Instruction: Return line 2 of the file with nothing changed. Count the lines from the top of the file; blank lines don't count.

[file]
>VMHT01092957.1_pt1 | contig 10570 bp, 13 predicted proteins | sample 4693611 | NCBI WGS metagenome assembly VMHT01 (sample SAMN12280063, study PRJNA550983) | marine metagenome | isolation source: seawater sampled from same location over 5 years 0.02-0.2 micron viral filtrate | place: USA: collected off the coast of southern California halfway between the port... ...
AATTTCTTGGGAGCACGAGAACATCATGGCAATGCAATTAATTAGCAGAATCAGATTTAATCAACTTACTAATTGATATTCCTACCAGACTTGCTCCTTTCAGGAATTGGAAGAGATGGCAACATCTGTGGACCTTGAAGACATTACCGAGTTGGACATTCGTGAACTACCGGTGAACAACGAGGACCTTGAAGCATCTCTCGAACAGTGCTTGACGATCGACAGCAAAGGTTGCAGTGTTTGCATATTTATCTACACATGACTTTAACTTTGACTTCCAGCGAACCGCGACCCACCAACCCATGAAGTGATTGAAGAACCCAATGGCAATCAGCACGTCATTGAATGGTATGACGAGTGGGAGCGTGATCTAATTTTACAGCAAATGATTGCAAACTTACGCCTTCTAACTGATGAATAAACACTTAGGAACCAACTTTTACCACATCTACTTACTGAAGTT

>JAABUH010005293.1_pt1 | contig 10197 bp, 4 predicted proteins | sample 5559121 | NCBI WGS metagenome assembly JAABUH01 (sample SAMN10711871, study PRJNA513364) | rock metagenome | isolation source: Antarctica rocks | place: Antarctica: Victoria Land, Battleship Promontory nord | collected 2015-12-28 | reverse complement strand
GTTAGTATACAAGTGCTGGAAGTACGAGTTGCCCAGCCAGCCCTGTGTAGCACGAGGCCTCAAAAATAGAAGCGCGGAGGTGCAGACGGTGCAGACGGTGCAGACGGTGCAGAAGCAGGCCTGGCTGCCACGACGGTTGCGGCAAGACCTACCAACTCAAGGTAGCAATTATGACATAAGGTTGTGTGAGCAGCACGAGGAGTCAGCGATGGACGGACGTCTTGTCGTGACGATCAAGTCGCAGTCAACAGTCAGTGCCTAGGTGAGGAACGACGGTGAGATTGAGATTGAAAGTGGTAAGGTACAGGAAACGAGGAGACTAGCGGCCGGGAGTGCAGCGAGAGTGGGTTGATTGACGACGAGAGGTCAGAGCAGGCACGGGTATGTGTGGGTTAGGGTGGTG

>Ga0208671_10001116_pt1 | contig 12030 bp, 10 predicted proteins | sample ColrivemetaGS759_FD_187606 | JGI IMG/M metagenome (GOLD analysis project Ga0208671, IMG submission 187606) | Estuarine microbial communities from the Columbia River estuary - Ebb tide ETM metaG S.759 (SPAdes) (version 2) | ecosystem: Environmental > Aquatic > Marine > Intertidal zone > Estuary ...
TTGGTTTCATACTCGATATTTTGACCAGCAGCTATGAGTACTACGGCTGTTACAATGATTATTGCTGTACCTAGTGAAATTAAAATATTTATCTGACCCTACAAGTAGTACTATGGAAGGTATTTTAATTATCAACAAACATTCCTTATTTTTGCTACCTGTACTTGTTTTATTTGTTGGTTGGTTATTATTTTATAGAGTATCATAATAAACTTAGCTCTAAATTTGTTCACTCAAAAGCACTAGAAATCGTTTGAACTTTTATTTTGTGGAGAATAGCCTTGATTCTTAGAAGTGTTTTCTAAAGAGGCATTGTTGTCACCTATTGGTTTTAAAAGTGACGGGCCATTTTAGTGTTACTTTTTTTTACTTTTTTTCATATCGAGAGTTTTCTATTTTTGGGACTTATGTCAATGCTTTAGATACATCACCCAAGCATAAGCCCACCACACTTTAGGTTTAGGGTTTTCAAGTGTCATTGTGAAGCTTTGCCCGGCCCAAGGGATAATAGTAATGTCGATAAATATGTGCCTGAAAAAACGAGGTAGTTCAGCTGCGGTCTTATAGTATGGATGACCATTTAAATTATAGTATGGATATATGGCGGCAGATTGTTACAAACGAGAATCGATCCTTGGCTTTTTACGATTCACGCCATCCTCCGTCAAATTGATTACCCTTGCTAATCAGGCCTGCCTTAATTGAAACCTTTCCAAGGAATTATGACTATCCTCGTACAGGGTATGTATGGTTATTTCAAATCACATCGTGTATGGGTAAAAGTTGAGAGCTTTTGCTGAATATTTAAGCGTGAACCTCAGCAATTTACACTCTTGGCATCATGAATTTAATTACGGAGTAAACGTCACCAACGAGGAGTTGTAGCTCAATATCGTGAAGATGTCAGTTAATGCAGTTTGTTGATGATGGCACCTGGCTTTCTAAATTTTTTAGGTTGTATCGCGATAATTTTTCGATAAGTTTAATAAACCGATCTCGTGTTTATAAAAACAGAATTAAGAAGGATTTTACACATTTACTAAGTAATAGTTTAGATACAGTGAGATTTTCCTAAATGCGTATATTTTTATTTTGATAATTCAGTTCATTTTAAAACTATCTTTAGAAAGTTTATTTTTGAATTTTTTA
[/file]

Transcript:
AATTTCTTGGGAGCACGAGAACATCATGGCAATGCAATTAATTAGCAGAATCAGATTTAATCAACTTACTAATTGATATTCCTACCAGACTTGCTCCTTTCAGGAATTGGAAGAGATGGCAACATCTGTGGACCTTGAAGACATTACCGAGTTGGACATTCGTGAACTACCGGTGAACAACGAGGACCTTGAAGCATCTCTCGAACAGTGCTTGACGATCGACAGCAAAGGTTGCAGTGTTTGCATATTTATCTACACATGACTTTAACTTTGACTTCCAGCGAACCGCGACCCACCAACCCATGAAGTGATTGAAGAACCCAATGGCAATCAGCACGTCATTGAATGGTATGACGAGTGGGAGCGTGATCTAATTTTACAGCAAATGATTGCAAACTTACGCCTTCTAACTGATGAATAAACACTTAGGAACCAACTTTTACCACATCTACTTACTGAAGTT